In Pakistan, response to the assassination of liberal Punjab governor Salman Taseer has ranged from the frankly jubilant to the more muted, well, he had it coming. Many Pakistanis believe the governor’s critique of blasphemy laws made his death if not justifiable then at least understandable. And some went further…In The Guardian Mohammad Hanif has the story.
Minutes after the murder of the governor of Pakistan’s Punjab province Salmaan Taseer I saw a veteran Urdu columnist on a news channel. He was being what, in breaking news jargon, is called a “presenter’s friend”. “It is sad of course that this has happened but . . .”
I watched in the desperate hope that he wouldn’t go into the ifs and buts of a brutal murder in the middle of Pakistan‘s capital. By this time we knew that Governor Taseer had been shot dead by a man in police uniform, probably one of his own police guards. The news ticker on screen informed us that the postmortem was under way. Later we would find out that he took 27 bullets. Not a single shot was fired by his security detail. It seemed too early for analysis, but the presenter’s friend looked mildly smug, as if he had been mulling over arguments in his head long before the governor was shot. Although it wasn’t required, the presenter egged him on. “But you see these are sensitive matters. He should have watched his words. He shouldn’t have spoken so carelessly.” more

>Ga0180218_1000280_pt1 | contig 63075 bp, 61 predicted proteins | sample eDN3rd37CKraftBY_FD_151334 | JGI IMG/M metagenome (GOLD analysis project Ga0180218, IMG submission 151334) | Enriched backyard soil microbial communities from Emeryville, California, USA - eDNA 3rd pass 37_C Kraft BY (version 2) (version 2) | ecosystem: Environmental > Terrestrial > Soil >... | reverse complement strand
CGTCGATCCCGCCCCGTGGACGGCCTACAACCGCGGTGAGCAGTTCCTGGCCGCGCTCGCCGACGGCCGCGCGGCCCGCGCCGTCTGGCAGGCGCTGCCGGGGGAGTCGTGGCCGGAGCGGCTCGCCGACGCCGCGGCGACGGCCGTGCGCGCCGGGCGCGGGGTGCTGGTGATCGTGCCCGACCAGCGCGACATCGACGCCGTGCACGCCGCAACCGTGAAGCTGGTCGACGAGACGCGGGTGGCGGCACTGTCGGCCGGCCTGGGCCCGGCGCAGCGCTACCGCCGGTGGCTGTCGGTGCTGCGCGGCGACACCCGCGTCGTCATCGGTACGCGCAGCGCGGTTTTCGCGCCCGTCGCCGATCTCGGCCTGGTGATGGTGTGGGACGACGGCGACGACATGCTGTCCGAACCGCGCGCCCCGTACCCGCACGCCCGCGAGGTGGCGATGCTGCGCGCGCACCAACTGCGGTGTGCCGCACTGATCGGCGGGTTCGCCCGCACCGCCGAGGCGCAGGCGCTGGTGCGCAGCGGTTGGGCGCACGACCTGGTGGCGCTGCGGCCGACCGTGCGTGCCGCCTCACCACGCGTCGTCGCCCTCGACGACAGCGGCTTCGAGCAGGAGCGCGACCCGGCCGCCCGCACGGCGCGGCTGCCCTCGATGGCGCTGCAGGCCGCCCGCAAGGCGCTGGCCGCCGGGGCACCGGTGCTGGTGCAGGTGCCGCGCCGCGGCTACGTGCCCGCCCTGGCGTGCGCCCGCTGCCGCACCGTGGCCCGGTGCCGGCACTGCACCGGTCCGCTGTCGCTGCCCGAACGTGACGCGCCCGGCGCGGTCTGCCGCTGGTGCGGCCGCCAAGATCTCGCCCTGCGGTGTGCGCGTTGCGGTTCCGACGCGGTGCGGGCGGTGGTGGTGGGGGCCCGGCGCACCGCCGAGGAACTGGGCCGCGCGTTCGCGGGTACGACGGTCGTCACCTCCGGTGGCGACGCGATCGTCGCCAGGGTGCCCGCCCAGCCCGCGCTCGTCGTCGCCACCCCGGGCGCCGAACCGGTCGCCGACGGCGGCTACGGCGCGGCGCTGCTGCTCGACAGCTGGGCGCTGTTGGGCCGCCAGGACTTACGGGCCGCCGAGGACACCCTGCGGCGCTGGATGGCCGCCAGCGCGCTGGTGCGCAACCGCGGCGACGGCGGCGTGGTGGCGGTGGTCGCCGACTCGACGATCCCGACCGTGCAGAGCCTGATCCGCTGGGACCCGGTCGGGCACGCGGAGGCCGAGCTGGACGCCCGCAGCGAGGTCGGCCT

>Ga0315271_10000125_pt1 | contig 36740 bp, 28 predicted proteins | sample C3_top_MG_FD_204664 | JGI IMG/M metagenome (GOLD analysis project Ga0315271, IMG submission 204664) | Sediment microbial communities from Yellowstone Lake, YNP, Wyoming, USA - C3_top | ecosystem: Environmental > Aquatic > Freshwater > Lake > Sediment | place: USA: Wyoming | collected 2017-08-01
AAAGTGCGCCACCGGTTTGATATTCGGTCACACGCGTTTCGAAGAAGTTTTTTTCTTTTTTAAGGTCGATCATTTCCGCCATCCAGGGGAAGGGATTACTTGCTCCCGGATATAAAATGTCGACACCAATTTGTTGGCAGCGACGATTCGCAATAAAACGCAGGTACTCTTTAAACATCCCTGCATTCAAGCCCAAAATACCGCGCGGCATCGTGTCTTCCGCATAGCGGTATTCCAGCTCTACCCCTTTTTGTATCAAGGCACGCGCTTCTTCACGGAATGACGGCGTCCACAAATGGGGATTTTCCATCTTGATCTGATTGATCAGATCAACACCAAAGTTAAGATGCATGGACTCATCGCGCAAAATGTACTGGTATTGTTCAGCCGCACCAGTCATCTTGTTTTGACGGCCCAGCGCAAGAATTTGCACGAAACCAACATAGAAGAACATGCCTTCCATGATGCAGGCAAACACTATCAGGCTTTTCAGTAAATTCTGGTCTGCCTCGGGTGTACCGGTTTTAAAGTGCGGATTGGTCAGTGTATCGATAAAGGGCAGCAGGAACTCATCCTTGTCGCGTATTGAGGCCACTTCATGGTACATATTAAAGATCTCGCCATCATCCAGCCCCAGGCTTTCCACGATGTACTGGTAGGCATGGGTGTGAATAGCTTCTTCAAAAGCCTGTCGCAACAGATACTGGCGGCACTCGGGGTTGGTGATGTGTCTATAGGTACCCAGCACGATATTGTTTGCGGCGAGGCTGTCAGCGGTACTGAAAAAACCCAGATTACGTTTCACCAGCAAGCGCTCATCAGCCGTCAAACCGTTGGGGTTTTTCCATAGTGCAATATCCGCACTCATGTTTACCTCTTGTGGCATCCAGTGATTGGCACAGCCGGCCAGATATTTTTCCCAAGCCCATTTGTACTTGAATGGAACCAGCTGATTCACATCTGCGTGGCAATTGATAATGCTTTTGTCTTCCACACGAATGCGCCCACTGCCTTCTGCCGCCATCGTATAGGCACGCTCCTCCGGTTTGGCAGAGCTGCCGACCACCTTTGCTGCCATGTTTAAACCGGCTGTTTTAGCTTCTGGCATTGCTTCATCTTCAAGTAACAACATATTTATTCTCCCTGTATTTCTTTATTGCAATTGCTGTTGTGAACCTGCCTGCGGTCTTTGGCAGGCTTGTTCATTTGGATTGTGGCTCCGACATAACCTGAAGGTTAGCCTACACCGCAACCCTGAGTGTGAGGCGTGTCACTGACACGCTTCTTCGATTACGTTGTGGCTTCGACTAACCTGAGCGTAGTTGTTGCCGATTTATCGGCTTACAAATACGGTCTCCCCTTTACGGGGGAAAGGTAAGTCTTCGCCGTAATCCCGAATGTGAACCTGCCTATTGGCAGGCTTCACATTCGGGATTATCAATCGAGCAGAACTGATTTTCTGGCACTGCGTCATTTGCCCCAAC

Pakistan must face up to the enemy within, writes Praveen Swami in The Telegraph. Read that story here.
And, Setback for tolerance, says Time magazine.